FATIGUE, DEPRESSION, AND GASTROINTESTINAL PROBLEMS Not all brain-based problems come down to Alzheimer’s, autism, or Parkinsons. In fact, three of the more common outcomes of brain degeneration problems are fatigue, depression, and gastrointestinal problems, though they are rarely treated as such.
Gluten for example: The hybridization (combining different varieties) and deamidation (degradation of important proteins) of grains and the onset of gluten-related diseases has aroused much suspicion about the safety of “new wheat”. In other words, the wheat that your great grand parents ate is not what you eat now. Practitioners are continuously astonished by the profound therapeutic effect of a strict gluten diet. Gluten sensitivity has been shown to be a significant trigger in psychiatric disorders, movement disorders, ataxia (can’t walk properly), multiple sclerosis, migraines, hearing loss, dementia, restless leg syndrome and disorders in virtually almost every part of the nervous system.

Case Example: “I recently had a patient diagnosed with MS come into my office. Her MRI showed multiple lesions in the brain and she had neurological symptoms. She complained of incontinence, brain fog, balance problems, numbness, and tingling. She was on multiple drug therapies to counteract the effects of MS. On examination, it was evident she was dealing with inflammation that led to her signs and symptoms of MS. Her treatment plan consisted of an anti-inflammatory diet to reduce any food allergies. Neurological rehabilitative exercises were given to improve balance. We determined gluten was the major source of inflammation flaring the symptoms. She also found sugar, dyes, and preservatives impacted her health. After we removed inflammatory foods from her diet and supported proper brain function, she began feeling better. A follow-up MRI six months later showed many lesions had resolved and only a few remained. Her neurological signs and symptoms were reduced and she stated improvement in her overall life, affecting her life personally and professionally. She was able to continue writing a paper that later advanced her within her career.” Dr Shane Steadman DC, DACNB, DCBCN” from the book “Why Isn’t My Brain Working?” by Datis Kharrazian.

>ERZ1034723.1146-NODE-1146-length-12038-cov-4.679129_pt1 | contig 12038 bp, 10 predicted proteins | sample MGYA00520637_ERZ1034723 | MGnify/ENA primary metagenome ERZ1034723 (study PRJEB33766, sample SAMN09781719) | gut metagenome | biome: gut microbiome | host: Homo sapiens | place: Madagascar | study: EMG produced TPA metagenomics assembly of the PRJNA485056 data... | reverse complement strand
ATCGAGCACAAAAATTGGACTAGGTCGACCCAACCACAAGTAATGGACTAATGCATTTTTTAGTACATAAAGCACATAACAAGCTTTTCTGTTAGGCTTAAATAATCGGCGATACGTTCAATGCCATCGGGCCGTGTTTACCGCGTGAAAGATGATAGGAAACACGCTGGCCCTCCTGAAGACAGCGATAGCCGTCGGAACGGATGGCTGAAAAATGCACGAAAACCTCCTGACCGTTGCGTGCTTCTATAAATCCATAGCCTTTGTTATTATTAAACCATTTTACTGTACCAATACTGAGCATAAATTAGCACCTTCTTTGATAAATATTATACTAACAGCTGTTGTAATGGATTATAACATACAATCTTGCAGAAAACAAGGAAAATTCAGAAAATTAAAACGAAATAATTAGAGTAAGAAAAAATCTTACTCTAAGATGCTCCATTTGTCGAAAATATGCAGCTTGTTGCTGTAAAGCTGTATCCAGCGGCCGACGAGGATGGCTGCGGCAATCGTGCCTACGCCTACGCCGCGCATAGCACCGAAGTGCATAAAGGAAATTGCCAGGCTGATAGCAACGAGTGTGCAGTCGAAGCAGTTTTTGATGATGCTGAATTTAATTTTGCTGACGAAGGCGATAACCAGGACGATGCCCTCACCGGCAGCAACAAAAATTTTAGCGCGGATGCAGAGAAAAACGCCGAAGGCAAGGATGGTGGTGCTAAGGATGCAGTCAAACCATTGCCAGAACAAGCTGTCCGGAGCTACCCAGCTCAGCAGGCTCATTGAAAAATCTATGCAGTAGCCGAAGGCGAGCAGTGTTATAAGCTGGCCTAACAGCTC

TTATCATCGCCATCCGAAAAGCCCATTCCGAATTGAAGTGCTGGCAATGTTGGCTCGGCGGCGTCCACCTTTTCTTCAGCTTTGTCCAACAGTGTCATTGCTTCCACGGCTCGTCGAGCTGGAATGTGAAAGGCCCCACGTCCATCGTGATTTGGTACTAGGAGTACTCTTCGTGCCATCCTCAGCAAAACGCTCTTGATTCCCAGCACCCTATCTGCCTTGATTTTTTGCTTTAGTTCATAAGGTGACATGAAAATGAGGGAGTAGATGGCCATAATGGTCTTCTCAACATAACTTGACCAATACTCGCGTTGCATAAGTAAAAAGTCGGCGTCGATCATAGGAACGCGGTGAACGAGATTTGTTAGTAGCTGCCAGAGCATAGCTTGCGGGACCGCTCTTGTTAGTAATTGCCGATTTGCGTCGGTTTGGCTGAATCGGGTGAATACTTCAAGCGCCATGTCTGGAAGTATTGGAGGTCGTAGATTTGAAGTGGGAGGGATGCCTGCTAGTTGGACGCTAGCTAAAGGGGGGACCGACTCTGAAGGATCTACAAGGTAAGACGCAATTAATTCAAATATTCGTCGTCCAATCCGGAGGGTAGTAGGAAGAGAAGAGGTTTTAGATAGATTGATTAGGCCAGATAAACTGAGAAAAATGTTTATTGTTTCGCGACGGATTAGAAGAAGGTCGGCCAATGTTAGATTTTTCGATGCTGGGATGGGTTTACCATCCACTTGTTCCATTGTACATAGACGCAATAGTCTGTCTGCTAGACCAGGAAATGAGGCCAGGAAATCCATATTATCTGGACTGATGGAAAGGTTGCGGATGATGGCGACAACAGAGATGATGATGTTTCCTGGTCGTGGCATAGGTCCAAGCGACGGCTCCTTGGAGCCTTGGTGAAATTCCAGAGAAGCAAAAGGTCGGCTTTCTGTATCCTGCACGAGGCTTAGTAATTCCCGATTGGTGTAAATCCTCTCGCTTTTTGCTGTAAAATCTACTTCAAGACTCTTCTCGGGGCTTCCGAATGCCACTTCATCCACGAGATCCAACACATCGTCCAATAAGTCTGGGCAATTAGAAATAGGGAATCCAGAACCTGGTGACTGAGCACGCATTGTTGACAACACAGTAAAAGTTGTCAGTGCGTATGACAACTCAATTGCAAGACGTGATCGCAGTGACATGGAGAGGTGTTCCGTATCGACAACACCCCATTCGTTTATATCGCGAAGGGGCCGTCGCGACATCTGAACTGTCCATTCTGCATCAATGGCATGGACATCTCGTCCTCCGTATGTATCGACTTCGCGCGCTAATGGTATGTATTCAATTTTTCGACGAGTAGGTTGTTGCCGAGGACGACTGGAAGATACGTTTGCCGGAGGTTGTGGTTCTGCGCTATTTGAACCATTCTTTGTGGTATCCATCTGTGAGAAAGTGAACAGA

Parasites, Viruses, Bacteria, Fungus, Toxic Chemicals, Toxic Metals, Radiation, Food Allergies or Intolerances are included under the Toxicity umbrella. We are surrounded by chemicals radiation and metals (think of all the products most people have in their homes and in their food sources) and many of us are carrying unnecessary parasites, viruses, bacteria and fungal overgrowth. I was harbouring two different parasites, as well as having strep in my gut and an overgrowth of lactobacillus and bifidus and an under-growth of another, (all not good) as well as remnant viruses. As well as causing gut inflammation, any of these can effect gene expression and methylation.

Methylation happens in every cell and every organ in our body and happens a billion times per second and as you can imagine, anything that happens that often is crucial to our survival. Simply explained, good methylation creates energy (ATP), produces your major anti-oxidant/detoxifier, protects the heart, produces hormones (thyroid and adrenals for example), produces mood hormones and creates a proper sleep cycle. Methylation in particular affects the brain and the production of neurotransmitters (a small messenger chemical).